Speaker: Yonghee Shin
Title: Using Traditional Fault Prediction Metrics as Indicators of Software Vulnerabilities
Date/Time: Tuesday, 9/18/2012 @ 12pm
Location: 4201, Engineering Building
According to the Digital Forensics Association, the cost of security breaches that occurred between 2005 to 2010 reached $139 billion. The National Institute of Standards & Technology reports that the annual cost of inadequate infrastructure for software testing is estimated between $22 and $60 billion. Considering limited resources in organizations, it is essential to prioritize software testing effort to the most problematic areas of code. If problematic code has measurable attributes that can be distinguished from non-problematic code, then those attributes can be used to prioritize software testing effort. This talk discusses results from empirical studies in which a set of software metrics were used as indicators of software vulnerabilities. It also highlights the challenges and opportunities of using software metrics to find vulnerable code locations.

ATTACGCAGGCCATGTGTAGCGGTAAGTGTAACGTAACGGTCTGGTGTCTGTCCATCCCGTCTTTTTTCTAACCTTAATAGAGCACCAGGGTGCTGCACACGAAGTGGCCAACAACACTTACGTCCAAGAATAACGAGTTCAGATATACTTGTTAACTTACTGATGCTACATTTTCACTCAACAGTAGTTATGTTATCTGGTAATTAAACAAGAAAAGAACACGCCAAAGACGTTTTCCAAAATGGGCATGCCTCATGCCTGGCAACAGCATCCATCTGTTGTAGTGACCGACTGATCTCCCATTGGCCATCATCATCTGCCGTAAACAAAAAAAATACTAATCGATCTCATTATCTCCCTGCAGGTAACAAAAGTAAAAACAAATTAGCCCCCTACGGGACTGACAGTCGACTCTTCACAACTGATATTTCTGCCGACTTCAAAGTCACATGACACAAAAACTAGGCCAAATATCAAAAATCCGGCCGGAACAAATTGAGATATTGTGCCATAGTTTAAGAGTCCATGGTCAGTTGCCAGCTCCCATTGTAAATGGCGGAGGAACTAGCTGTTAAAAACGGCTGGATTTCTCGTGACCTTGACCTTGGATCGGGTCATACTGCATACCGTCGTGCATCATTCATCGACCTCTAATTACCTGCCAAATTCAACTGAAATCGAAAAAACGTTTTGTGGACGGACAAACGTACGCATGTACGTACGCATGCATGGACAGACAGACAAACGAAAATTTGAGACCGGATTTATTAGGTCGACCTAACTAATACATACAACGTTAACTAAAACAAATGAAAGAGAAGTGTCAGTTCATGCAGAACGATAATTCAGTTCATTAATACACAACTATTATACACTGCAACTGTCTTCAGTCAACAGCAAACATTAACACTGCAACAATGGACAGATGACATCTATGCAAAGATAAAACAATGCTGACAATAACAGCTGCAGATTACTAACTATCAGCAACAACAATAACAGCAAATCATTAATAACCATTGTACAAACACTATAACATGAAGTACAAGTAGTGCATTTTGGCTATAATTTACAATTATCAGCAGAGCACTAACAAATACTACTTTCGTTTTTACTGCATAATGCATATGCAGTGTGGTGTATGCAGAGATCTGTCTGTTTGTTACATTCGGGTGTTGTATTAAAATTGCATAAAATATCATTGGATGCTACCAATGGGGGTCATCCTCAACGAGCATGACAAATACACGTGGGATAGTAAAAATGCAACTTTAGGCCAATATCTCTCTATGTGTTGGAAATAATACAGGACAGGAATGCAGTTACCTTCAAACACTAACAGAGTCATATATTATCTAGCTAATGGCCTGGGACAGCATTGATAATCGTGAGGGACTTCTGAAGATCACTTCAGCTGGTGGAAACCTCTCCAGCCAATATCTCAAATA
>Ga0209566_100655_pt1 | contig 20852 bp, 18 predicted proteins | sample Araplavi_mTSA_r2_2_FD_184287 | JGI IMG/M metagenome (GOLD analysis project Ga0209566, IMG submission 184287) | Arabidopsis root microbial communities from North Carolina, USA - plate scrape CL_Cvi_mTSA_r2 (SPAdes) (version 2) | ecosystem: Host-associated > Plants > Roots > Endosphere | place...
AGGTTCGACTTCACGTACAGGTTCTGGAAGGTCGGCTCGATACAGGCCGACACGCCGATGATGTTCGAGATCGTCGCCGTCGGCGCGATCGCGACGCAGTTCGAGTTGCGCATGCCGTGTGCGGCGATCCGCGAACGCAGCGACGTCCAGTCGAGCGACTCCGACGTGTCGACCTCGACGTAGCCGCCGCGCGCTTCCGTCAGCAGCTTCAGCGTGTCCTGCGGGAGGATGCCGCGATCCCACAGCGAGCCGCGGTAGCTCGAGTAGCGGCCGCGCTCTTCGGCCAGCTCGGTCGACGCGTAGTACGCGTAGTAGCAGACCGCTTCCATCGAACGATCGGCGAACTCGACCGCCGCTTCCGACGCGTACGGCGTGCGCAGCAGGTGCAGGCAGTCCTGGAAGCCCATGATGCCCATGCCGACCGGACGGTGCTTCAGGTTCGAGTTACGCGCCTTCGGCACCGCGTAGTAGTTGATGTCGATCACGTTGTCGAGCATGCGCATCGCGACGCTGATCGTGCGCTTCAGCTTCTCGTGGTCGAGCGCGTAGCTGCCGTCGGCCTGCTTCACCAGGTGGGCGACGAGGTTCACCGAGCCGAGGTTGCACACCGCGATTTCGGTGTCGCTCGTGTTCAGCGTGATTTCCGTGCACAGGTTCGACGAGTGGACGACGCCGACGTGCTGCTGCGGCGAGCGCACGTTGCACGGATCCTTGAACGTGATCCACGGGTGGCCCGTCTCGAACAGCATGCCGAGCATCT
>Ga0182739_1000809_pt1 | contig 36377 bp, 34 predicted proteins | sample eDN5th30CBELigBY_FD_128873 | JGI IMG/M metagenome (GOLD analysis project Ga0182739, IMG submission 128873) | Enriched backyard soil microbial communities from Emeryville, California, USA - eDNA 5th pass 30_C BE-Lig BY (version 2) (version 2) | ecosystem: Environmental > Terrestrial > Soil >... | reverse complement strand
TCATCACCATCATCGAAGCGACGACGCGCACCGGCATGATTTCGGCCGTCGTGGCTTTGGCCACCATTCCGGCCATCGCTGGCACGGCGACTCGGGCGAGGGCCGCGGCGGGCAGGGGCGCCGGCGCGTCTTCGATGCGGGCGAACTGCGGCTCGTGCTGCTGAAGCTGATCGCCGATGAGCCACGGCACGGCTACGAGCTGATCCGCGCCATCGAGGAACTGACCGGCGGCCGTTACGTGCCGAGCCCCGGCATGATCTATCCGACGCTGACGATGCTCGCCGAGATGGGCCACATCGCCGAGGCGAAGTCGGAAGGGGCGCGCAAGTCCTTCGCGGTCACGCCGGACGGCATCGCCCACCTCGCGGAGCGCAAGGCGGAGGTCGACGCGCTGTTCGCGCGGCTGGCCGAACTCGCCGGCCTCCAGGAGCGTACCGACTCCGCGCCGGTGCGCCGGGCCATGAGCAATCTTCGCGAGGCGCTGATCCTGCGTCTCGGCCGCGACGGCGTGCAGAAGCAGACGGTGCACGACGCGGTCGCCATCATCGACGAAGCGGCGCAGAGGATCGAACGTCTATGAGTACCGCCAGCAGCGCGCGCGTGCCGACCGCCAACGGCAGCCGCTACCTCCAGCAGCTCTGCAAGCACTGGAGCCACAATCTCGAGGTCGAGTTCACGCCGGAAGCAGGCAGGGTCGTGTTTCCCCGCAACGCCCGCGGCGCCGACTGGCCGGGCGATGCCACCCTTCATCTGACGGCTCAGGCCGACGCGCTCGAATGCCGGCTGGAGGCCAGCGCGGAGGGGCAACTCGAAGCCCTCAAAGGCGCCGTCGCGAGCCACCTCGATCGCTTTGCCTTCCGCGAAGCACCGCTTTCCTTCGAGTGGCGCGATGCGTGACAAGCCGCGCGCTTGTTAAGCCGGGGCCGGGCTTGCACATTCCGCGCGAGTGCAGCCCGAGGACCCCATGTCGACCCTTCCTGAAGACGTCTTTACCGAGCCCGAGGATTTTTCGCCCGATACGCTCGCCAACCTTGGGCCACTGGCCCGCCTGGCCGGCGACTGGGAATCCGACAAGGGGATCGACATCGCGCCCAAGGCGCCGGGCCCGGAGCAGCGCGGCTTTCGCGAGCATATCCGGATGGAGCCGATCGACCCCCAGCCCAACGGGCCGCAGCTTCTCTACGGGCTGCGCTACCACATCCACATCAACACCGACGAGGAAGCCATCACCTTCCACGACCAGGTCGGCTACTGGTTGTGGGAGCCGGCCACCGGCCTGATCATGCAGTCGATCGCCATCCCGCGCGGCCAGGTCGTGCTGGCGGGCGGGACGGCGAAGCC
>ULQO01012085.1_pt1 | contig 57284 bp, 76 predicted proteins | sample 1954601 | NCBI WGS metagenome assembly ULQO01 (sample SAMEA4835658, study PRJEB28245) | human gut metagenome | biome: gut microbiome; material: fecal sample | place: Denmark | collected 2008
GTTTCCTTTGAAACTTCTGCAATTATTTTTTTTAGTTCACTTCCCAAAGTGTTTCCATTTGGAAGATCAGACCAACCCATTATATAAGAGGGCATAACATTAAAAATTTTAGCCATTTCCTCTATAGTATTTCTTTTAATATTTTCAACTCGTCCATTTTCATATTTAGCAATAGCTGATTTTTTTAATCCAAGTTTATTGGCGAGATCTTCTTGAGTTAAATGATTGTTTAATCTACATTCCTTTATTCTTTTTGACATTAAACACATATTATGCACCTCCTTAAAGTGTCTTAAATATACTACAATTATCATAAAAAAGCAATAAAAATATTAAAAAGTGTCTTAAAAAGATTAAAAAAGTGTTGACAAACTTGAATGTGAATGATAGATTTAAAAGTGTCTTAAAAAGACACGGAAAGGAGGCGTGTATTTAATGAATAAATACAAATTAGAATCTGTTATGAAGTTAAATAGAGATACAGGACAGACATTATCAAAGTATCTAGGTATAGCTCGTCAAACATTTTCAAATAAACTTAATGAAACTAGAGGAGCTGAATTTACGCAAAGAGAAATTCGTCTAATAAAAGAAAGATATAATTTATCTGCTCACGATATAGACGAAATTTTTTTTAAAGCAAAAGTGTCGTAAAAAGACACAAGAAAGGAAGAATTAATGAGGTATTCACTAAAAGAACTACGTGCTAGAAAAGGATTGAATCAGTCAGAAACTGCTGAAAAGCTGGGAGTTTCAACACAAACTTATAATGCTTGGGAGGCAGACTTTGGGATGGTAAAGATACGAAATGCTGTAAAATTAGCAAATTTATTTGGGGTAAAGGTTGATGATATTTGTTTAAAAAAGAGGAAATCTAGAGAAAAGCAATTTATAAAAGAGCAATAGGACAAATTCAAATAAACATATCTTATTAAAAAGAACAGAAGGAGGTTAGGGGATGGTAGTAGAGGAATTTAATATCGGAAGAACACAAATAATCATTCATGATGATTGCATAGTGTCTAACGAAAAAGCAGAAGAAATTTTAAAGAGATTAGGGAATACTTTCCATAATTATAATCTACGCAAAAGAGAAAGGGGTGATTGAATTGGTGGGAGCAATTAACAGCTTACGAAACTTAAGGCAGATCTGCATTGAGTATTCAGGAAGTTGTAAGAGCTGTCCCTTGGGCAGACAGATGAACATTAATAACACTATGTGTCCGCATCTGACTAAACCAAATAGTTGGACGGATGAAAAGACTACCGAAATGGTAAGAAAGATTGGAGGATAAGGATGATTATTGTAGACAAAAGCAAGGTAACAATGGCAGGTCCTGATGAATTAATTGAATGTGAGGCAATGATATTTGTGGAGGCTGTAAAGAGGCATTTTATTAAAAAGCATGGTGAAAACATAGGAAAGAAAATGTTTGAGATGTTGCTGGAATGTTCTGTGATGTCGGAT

Yonghee Shin received the BS degree in computer science from Sookmyung Women’s University in Korea and the MS degree in computer science from Texas A&M University. She received the PhD degree in computer science from North Carolina State University. She worked as a postdoctoral researcher at DePaul University and recently joined GMU as a postdoctoral researcher. Her research interests are in software testing and software metrics focusing on software security, and requirements traceability. Before she return to academia for her MS degree, she worked for Daewoo telecommunications and Samsung SDS in Korea for eight years.